At the 31st San Antonio Breast Cancer Symposium, data on two clinical trials exploring different combinations of taxanes were also reported. The NSABP B-30 [34] compared three different regimens containing doxorubicin, docetaxel, and cyclophosphamide in women with operable, node-positive breast cancer (four cycles of AC followed by four cycles of docetaxel; four cycles of AD; and four cycles of TAC). According to the primary end-point, AC followed by docetaxel was marginally superior to four cycles of TAC (HR = 0.86; P = 0.086) and superior to four cycles of AD (HR = 0.83; P = 0.034) in terms of OS. Also, AC followed by docetaxel was superior to four cycles of TAC (HR = 0.83; P = 0.006) and of AD (HR = 0.80; P = 0.001) in terms of DFS. Furthermore, there were no treatment interactions between baseline nodal, estrogen receptor (ER), or menopausal status and outcome. The main efficacy analysis of BCIRG 005 [35] was also presented. This phase III randomized trial compared TAC versus AC followed by docetaxel in women with normal HER2 and axillary lymph node-positive early breast cancer. In terms of the primary end-point, namely DFS, adjuvant TAC was equivalent to AC followed by docetaxel, despite the higher dose intensity of each of the three agents in the latter regimen and the eight cycles of treatment. From the toxicity standpoint, TAC was associated with more febrile neutropenia and granulocyte colony-stimulating factor use and less sensory neuropathy, nail change, and myalgia.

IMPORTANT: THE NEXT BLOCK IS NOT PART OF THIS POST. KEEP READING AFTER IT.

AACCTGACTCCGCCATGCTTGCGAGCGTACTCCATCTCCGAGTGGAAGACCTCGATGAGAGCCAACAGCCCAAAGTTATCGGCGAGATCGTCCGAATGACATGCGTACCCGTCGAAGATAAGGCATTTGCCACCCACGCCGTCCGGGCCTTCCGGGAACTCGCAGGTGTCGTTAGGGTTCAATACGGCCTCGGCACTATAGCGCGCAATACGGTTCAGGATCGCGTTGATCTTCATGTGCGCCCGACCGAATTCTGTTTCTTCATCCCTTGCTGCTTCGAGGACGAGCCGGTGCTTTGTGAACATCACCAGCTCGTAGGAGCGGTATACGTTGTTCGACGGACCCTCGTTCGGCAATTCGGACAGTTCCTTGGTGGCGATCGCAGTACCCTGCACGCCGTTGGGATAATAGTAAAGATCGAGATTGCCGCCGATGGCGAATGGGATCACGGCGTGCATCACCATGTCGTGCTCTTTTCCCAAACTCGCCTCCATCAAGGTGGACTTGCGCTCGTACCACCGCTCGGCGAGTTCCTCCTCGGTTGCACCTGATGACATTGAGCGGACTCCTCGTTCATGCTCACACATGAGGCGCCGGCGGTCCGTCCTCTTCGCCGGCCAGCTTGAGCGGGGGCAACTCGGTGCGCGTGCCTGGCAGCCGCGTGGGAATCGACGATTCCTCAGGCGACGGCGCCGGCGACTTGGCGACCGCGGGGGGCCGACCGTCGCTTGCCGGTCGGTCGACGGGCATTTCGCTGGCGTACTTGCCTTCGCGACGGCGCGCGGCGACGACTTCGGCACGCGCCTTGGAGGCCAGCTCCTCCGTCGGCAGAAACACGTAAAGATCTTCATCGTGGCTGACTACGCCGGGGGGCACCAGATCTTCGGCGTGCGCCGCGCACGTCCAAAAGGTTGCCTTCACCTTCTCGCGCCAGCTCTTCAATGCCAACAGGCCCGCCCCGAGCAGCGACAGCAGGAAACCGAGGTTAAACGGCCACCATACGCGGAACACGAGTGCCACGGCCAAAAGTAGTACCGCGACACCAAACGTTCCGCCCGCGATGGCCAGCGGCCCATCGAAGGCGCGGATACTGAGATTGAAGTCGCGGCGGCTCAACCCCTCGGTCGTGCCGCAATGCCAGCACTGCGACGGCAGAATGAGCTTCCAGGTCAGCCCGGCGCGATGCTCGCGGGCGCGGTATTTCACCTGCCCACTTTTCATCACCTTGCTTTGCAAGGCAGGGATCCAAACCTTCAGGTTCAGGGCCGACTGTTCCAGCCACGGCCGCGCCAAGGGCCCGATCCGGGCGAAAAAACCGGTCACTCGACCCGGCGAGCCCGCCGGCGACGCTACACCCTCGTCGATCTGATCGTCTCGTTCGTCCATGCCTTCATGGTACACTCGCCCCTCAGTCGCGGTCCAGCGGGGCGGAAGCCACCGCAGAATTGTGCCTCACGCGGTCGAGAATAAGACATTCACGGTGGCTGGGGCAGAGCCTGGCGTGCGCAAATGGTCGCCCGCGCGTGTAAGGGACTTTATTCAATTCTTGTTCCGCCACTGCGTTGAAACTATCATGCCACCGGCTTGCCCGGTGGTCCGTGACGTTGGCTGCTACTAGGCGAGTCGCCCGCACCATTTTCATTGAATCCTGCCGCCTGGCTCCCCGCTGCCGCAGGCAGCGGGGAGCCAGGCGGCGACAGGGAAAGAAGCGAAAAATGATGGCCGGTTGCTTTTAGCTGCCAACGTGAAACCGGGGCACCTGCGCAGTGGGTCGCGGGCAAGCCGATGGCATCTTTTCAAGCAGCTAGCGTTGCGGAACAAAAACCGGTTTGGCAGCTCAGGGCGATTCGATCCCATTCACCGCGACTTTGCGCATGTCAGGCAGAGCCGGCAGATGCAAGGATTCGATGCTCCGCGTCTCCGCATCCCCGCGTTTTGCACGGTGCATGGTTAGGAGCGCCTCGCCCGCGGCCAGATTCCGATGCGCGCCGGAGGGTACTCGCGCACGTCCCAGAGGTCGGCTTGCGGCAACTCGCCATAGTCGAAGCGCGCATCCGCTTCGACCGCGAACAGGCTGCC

Interesting data from other taxane clinical trials are about to be released (Table 4), and they are expected to provide information on many unresolved issues in the field of taxane chemotherapy, such as the following: the optimal administration schedule and the optimal combination regimen (NSABP B-38, USO 01062 and 11271, CALBG-40101, Southwest Oncology Group 0221, GEICAM 2003-02 or CT/01-04); the best taxane (NSABP B-38 and CT/04.22); and the benefits of combination with other agents in the adjuvant setting (NO17629, GEICAM 2003-10, and NSABP B-38). Another major objective is to define the role of anthracyclines in the adjuvant treatment of HER2-negative patients. The USO Network 06090 trial is intended to address this by comparing the TC and TAC regimens in more than 2,000 early-stage breast cancer patients.